Kyle O'Quinn celebrates after Norfolk State upset No. 2 seed Missouri in 2012, AP Photo

How new Division I power structure affects college hoops

source: AP
Kyle O’Quinn celebrates after Norfolk State upset No. 2 seed Missouri in 2012, AP Photo

The NCAA’s Board of Directors on Thursday voted to change the way that Division I legislation is structured. Put simply, the Power 5 conferences — the ACC, Big 12, Big Ten, Pac-12 and SEC — now have autonomy; they can make and change rules that will apply to them as they see fit.

The biggest reason for this change is to allow the schools that can afford to provide their student athletes with more compensation, things like a stipend that will provide these players with a full cost-of-attendance scholarship, loosening the rules regarding contact between athletes and agents, and allowing for the schools to pay for travel for athletes’ families to attend games.

At a time when the movement regarding the rights of student-athletes and the wrongs of the NCAA’s antiquated concept of amateurism has never been stronger, this is a step in the right direction. It will allow the schools that can give their players more the ability to do so.

It means the rich will get richer, so to speak. If schools outside the Power 5 conferences didn’t already have enough trouble recruiting against the best programs in the country, some of the changes that will come as a result of this change will make it even harder. All else equal, if a recruit is picking between two schools he likes equally and one of them can (legally) give him a couple of thousand dollars extra to cover expenses, will fly his parents to and from games, and will let him get advice from an agent while he’s still in college, where do you think he’s going to go?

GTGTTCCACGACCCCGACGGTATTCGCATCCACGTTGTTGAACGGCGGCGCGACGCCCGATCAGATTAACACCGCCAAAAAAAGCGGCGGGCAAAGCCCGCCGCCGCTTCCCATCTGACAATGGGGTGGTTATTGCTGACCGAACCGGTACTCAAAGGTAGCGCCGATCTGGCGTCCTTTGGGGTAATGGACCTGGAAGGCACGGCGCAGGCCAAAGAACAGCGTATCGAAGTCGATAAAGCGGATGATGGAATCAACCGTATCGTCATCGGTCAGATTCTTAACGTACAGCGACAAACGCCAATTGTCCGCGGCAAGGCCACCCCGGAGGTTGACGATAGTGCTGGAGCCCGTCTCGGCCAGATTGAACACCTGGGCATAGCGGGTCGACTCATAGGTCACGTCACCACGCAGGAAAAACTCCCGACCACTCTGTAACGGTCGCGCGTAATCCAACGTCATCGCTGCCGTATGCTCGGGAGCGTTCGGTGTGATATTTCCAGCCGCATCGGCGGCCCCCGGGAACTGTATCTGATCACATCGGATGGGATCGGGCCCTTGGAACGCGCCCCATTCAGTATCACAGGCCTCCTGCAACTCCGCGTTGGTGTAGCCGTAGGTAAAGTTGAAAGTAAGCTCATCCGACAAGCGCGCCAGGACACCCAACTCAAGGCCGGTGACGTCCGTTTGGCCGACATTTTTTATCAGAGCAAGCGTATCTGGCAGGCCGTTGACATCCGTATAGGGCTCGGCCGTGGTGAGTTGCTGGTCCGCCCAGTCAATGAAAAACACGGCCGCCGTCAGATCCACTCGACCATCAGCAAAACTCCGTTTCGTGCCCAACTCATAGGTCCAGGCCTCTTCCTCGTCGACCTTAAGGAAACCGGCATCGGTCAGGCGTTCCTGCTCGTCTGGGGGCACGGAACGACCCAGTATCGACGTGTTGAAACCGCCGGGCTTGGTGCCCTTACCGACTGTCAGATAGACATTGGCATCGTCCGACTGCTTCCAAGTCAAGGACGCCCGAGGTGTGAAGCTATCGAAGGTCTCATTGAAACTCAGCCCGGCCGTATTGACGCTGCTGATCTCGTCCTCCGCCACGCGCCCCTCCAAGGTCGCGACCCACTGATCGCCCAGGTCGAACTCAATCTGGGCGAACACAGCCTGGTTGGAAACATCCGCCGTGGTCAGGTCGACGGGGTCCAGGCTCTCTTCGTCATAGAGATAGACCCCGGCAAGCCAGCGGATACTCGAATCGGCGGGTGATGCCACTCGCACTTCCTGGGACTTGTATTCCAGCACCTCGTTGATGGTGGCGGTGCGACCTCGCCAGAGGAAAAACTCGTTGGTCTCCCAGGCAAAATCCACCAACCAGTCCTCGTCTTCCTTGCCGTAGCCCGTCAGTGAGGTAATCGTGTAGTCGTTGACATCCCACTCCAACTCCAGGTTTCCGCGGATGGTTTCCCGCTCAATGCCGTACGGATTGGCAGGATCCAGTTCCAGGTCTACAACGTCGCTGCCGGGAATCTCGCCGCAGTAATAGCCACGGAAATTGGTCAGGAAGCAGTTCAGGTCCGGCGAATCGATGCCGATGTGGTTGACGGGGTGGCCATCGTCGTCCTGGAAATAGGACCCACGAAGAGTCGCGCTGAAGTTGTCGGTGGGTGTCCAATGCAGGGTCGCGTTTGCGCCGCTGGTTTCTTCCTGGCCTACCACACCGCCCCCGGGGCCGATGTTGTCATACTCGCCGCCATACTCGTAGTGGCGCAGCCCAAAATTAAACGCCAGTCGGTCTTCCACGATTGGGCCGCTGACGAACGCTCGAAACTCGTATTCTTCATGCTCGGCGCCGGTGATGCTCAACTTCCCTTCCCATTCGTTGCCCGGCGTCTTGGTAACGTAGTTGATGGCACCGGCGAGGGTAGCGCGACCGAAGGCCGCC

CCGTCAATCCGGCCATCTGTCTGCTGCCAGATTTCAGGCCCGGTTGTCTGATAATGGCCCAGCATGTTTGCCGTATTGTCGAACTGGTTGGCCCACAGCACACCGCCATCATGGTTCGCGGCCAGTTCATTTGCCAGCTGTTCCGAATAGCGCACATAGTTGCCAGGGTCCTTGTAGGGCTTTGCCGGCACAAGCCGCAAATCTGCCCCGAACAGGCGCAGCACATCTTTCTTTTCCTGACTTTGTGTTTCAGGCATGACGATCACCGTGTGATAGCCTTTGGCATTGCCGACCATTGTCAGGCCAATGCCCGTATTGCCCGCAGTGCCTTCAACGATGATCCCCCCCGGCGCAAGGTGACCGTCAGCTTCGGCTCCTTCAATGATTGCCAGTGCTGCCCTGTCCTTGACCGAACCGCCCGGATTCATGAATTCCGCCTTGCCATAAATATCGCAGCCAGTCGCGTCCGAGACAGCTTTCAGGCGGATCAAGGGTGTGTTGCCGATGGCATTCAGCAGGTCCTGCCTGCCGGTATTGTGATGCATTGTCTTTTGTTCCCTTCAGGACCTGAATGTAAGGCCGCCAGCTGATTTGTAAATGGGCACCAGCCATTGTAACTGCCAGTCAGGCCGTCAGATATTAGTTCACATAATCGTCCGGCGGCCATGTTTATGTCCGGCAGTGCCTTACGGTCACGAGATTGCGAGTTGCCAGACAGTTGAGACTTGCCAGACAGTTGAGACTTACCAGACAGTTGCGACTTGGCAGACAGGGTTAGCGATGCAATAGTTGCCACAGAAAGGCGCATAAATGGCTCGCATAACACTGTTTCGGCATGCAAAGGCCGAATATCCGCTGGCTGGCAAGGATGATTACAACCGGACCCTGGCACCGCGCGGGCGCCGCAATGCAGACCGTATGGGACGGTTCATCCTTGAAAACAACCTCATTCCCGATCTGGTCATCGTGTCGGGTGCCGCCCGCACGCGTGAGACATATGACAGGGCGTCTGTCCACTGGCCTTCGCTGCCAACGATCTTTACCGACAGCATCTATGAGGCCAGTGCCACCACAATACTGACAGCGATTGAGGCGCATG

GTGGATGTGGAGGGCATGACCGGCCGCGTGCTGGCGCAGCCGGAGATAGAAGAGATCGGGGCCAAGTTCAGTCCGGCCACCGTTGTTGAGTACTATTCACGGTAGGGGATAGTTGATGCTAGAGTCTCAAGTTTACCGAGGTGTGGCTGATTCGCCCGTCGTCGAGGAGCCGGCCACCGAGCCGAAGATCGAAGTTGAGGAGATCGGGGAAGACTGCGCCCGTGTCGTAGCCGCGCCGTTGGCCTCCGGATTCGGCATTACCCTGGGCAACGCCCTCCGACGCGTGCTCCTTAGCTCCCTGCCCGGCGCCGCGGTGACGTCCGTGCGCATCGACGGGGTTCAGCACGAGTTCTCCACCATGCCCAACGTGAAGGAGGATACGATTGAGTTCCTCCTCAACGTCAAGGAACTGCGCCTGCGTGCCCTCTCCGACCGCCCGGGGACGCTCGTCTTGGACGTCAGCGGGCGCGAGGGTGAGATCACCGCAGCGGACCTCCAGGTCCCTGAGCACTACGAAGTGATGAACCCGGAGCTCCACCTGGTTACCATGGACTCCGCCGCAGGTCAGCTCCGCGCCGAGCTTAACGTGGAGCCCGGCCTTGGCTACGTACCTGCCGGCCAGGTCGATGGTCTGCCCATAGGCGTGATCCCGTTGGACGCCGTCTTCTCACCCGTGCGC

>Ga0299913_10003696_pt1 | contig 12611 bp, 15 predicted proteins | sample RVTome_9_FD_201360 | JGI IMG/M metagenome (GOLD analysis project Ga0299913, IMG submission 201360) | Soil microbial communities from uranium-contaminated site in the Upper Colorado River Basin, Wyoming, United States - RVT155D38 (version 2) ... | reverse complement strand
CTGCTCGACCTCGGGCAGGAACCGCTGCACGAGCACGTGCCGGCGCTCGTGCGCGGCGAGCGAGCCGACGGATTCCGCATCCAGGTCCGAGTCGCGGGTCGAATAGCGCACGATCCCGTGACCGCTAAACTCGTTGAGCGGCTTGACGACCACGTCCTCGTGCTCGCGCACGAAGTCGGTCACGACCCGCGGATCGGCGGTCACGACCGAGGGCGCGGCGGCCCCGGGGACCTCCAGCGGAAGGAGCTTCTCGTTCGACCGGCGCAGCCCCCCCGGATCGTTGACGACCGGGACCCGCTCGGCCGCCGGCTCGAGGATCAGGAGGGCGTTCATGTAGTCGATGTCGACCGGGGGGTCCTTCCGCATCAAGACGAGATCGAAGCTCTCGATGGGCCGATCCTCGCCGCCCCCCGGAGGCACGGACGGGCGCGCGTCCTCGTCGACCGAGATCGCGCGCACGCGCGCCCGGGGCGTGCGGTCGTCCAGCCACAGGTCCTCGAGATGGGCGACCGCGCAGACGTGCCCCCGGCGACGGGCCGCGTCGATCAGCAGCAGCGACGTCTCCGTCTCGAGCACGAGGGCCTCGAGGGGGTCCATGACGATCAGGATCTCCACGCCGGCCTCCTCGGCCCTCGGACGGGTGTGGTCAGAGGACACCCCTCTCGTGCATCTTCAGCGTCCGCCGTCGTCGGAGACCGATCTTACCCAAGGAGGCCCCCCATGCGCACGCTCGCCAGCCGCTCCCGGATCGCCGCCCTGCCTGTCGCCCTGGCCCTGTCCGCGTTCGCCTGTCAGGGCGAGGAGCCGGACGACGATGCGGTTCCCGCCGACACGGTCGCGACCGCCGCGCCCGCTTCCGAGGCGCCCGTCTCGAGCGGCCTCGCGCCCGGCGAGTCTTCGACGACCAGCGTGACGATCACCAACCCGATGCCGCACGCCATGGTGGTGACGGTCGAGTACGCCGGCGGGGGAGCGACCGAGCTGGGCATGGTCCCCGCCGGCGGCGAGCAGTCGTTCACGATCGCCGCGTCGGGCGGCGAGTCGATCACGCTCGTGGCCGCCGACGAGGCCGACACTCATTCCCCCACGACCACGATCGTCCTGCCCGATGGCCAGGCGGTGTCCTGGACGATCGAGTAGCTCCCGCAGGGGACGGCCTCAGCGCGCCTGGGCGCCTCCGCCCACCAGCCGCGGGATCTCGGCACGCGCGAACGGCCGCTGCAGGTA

Will this end up changing college basketball all that much?

Frankly, no. I don’t think it will for a few reasons:

  • 1. The best programs in the country are already going to be landing the best players in the country. Kentucky, Arizona, Kansas and Duke are annually hauling in the nation’s best recruiting classes. McDonalds All-Americans are almost always going to end up at a power conference school because, frankly, that’s where the best basketball gets played.
  • 2. There are a limited number of spots at programs in the Power 5 conferences. Arizona can only have 13 scholarship players, and only five of them can be on the court at once. Not many kids are going to want to sit on the bench just so they have their books paid for.
  • 3. Along those same lines, how many recruits will choose to go to, say, Rutgers over UConn or Mississippi State over Memphis because of a full cost-of-attendance scholarship or some advice from an agent? You don’t think those power programs outside the power conferences have ways of making sure their athletes can get the money they need? You don’t think there are already agents working with a lot of those kids? The real difference is that these rule changes allows them to do those things without having to cover their tracks.